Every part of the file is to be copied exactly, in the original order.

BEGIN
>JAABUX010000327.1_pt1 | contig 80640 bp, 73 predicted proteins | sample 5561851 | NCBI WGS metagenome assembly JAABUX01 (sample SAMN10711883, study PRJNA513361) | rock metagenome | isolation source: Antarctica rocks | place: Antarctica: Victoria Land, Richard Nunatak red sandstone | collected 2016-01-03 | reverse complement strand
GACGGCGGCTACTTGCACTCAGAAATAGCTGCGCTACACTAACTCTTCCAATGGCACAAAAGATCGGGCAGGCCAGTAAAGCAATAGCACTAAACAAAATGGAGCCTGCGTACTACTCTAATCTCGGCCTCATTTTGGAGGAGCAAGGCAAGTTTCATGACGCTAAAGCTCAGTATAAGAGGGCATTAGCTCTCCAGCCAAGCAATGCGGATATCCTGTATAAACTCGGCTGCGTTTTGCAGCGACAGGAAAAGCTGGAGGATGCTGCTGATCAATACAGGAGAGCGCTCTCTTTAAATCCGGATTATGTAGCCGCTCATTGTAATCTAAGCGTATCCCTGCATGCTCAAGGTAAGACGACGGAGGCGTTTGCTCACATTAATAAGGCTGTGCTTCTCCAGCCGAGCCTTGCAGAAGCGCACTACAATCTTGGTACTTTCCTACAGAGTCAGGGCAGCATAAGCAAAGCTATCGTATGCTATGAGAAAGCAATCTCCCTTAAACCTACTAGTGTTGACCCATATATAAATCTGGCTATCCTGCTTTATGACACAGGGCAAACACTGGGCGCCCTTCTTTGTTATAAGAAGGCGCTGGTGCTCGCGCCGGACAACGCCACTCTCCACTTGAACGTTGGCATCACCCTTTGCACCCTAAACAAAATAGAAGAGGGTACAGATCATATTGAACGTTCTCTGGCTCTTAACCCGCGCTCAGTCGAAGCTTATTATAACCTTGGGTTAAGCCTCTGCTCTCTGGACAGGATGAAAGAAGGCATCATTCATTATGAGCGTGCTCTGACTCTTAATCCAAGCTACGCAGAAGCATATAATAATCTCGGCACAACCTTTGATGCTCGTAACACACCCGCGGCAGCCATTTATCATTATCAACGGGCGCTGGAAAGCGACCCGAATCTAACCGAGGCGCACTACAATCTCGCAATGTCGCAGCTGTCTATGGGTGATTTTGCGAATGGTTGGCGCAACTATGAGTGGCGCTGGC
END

>JAABUX010000327.1_pt1 | contig 80640 bp, 73 predicted proteins | sample 5561851 | NCBI WGS metagenome assembly JAABUX01 (sample SAMN10711883, study PRJNA513361) | rock metagenome | isolation source: Antarctica rocks | place: Antarctica: Victoria Land, Richard Nunatak red sandstone | collected 2016-01-03 | reverse complement strand
GACGGCGGCTACTTGCACTCAGAAATAGCTGCGCTACACTAACTCTTCCAATGGCACAAAAGATCGGGCAGGCCAGTAAAGCAATAGCACTAAACAAAATGGAGCCTGCGTACTACTCTAATCTCGGCCTCATTTTGGAGGAGCAAGGCAAGTTTCATGACGCTAAAGCTCAGTATAAGAGGGCATTAGCTCTCCAGCCAAGCAATGCGGATATCCTGTATAAACTCGGCTGCGTTTTGCAGCGACAGGAAAAGCTGGAGGATGCTGCTGATCAATACAGGAGAGCGCTCTCTTTAAATCCGGATTATGTAGCCGCTCATTGTAATCTAAGCGTATCCCTGCATGCTCAAGGTAAGACGACGGAGGCGTTTGCTCACATTAATAAGGCTGTGCTTCTCCAGCCGAGCCTTGCAGAAGCGCACTACAATCTTGGTACTTTCCTACAGAGTCAGGGCAGCATAAGCAAAGCTATCGTATGCTATGAGAAAGCAATCTCCCTTAAACCTACTAGTGTTGACCCATATATAAATCTGGCTATCCTGCTTTATGACACAGGGCAAACACTGGGCGCCCTTCTTTGTTATAAGAAGGCGCTGGTGCTCGCGCCGGACAACGCCACTCTCCACTTGAACGTTGGCATCACCCTTTGCACCCTAAACAAAATAGAAGAGGGTACAGATCATATTGAACGTTCTCTGGCTCTTAACCCGCGCTCAGTCGAAGCTTATTATAACCTTGGGTTAAGCCTCTGCTCTCTGGACAGGATGAAAGAAGGCATCATTCATTATGAGCGTGCTCTGACTCTTAATCCAAGCTACGCAGAAGCATATAATAATCTCGGCACAACCTTTGATGCTCGTAACACACCCGCGGCAGCCATTTATCATTATCAACGGGCGCTGGAAAGCGACCCGAATCTAACCGAGGCGCACTACAATCTCGCAATGTCGCAGCTGTCTATGGGTGATTTTGCGAATGGTTGGCGCAACTATGAGTGGCGCTGGC